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I answered a question about rope safety with some advice about retiring the rope after a "major" fall. Another user asked me what would constitute a major fall - and I have to admit that I can only give a gut feeling about this, not any properly referenced answer.

Personally, I'd be wary of a rope that took a significant fall of more than several metres, and a number of shorter drops - but is there some more definitive answer? Perhaps manufacturers advise on how much strain their ropes could take before retirement?

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up vote 8 down vote accepted

Perhaps manufacturers advise on how much strain their ropes could take before retirement?

Yup, they do. The rating is given in terms of UIAA falls, which are pretty "major" falls. A UIAA fall is one with a fall factor of 1.77 and the weight is 80kg - or typically a pretty big fall with a pretty big guy.

This related question may also provide some information: Climbing rope is rated to X UIAA falls. What is a UIAA fall?

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+1. Most of the 10-15' falls you'd take sport climbing don't count as "major falls". – DavidR Sep 11 '12 at 14:35
The fall factor is a key element. A fall of a few meters is no big deal if the climber has already payed out 10-20 meters of rope. – whatsisname Sep 13 '12 at 3:25
I am down-voting this answer in its present state because it doesn't really answer the question, and more importantly it could easily be misconstrued in a dangerous way: a rope should be retired (or cut short) after a single high factor fall; referencing the UIAA fall rating without further explanation could lead one to believe that multiple high factor falls are prudent, when they are not. – Mr.Wizard Sep 16 '12 at 14:05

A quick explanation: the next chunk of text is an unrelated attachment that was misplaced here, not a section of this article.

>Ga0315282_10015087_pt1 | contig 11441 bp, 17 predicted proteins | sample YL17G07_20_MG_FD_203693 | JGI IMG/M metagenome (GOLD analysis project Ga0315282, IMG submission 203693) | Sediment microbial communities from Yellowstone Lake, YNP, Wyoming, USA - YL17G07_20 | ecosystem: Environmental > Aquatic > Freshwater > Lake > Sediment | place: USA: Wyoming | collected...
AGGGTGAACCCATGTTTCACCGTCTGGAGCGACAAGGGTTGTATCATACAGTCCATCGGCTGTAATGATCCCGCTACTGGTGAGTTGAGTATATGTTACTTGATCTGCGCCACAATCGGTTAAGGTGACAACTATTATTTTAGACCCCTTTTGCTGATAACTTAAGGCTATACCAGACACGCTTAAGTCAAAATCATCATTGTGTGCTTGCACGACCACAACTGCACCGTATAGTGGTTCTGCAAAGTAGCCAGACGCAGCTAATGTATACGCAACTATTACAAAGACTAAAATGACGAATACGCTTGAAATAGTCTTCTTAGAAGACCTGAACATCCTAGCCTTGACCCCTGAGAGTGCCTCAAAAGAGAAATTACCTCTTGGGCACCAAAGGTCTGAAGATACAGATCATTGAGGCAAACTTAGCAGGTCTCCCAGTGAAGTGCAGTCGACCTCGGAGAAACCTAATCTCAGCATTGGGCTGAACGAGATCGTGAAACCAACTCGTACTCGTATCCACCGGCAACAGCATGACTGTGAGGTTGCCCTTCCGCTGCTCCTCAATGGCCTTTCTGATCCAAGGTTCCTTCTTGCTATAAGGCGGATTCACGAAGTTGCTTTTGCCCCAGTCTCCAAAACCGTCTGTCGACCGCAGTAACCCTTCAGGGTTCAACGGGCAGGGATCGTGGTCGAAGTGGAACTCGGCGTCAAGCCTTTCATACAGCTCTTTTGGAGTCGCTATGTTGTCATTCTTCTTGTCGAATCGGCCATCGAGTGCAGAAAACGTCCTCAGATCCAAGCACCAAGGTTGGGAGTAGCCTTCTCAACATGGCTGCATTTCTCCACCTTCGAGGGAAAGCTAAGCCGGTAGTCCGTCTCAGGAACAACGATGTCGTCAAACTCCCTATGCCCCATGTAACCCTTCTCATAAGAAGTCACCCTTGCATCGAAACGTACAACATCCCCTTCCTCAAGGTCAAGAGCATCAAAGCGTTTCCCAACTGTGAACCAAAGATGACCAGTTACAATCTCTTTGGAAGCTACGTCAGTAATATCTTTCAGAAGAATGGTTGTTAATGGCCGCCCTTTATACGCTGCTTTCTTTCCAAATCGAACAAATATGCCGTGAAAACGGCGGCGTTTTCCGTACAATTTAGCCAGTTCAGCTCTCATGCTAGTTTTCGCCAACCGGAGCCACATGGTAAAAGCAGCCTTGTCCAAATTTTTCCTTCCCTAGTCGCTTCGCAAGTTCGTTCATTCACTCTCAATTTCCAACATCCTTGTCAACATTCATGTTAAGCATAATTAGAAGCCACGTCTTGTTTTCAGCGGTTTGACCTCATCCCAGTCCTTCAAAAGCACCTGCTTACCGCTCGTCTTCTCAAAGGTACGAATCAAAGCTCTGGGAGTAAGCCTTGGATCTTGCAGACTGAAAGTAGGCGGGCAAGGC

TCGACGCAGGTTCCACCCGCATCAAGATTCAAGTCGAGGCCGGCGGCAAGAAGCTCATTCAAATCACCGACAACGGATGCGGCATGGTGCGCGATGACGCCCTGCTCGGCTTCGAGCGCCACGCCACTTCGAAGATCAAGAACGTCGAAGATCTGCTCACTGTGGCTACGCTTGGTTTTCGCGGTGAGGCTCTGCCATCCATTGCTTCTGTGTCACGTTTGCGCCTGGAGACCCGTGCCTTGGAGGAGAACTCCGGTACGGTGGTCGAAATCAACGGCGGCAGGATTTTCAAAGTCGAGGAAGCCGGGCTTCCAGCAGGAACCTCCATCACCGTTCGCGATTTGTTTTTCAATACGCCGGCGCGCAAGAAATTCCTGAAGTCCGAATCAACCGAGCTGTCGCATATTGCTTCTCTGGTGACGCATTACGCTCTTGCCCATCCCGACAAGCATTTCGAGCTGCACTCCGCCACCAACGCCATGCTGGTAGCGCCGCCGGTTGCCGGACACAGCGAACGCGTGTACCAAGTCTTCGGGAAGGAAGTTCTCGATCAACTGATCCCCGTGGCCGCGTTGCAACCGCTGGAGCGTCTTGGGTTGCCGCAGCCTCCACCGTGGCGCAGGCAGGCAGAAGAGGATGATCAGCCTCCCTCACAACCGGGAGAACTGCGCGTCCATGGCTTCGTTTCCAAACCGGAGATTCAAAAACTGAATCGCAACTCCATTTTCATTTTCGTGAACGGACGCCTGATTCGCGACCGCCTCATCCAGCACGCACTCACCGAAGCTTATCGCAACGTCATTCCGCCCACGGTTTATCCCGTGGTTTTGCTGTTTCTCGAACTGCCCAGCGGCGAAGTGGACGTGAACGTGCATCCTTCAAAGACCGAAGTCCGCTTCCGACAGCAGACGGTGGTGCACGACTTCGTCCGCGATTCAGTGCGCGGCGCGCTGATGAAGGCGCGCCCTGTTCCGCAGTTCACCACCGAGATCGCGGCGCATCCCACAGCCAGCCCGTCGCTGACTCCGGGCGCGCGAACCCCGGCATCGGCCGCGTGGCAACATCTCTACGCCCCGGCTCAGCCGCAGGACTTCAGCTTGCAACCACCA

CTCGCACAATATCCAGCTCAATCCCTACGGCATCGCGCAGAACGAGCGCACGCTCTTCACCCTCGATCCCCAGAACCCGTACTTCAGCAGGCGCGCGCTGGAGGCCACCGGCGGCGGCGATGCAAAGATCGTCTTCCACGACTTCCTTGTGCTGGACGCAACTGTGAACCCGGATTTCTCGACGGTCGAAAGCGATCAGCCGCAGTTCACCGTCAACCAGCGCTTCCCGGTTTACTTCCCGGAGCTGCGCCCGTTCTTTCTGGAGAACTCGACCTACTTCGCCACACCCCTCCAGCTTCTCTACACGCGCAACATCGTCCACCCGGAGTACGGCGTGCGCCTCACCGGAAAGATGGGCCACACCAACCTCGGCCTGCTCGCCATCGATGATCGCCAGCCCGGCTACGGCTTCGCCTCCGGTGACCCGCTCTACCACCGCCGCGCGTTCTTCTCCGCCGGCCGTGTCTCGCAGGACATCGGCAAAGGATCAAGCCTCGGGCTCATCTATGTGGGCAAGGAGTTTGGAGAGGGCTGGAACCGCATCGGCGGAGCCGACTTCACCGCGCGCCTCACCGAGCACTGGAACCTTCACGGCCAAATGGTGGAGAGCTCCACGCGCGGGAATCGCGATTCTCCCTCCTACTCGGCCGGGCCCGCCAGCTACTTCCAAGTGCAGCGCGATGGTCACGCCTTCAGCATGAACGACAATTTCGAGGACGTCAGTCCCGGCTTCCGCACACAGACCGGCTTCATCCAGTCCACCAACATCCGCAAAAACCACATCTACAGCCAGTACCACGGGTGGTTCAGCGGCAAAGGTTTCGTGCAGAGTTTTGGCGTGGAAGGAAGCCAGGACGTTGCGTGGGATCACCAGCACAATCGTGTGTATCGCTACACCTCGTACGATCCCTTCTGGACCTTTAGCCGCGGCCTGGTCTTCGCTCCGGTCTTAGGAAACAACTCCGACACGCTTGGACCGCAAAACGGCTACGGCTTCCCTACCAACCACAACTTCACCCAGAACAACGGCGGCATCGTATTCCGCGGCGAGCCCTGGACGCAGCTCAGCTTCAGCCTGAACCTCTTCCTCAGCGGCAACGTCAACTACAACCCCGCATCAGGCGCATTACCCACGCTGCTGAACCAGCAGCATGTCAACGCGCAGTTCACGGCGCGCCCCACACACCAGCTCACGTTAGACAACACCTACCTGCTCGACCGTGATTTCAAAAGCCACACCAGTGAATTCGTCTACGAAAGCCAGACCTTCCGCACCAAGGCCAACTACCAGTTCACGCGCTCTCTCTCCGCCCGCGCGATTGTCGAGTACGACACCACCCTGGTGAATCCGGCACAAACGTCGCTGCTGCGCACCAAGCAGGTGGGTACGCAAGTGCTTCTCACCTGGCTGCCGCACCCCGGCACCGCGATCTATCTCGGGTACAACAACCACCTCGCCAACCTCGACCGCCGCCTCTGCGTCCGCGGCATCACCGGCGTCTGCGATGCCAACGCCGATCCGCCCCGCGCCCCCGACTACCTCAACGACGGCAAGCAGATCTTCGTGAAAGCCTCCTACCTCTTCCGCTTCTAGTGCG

@Mr.Wizard: different ropes are have different ratings, its the responsibility of the purchaser and maintainer to see what their rope is rated for. Retiring a rope after a single fall, obviously without bothering to read the safety details, is going to be an enormous waste of money. The question asked for what height constitutes a major fall, and this answer correctly points out that the measure involves more than just the height. – whatsisname Sep 18 '12 at 3:38
@whatsisname I realize that advice is not going to be universal but my point is precisely that (many sources say) a rope should be retired after a single major fall no matter how many UIAA falls it is rated for. I don't have time at the moment to find more authoritative references but here are a few random ones. (1) (2) (3) I'll find some better ones later. – Mr.Wizard Sep 23 '12 at 4:46

There are several factors you should considering when judging the severity of a fall.

The most important is the fall factor. That's the distance of the fall (where the climbers started minus where they ended up) divided by the amount of rope between the climber and belayer. In most climbing situations, fall factors are relatively small. A fall factor of 1.0 or above would start to worry me, and the UIAA fall factor of 1.77 is the metric by which your rope is rated (some number of UIAA falls). Wikipedia has a very good description of fall factors if you're looking for more information.

The second factor you should consider is rope abrasion. As the climber falls, the rope stretches a lot, and the rope also rubs against whatever it was resting on (including carabiners, rock, trees, etc...). If the rope were rubbing against a sharp rock, a worn carabiner with nicks, or something else that is sharp, you might end up with a rope which has physical damage. This damage will occur primarily in the sheath, and can lead to a core shot in the rope. If the rope is damaged during a fall, then it is time to retire it.

The important thing to notice is that the fall distance has no impact on the severity of the fall. You can take huge whippers all you want, if enough rope is out (low fall factor) and the rope isn't rubbing on anything sharp (no abrasion) then the fall is safe for the rope (though you might decrease its life span, but that's another discussion).

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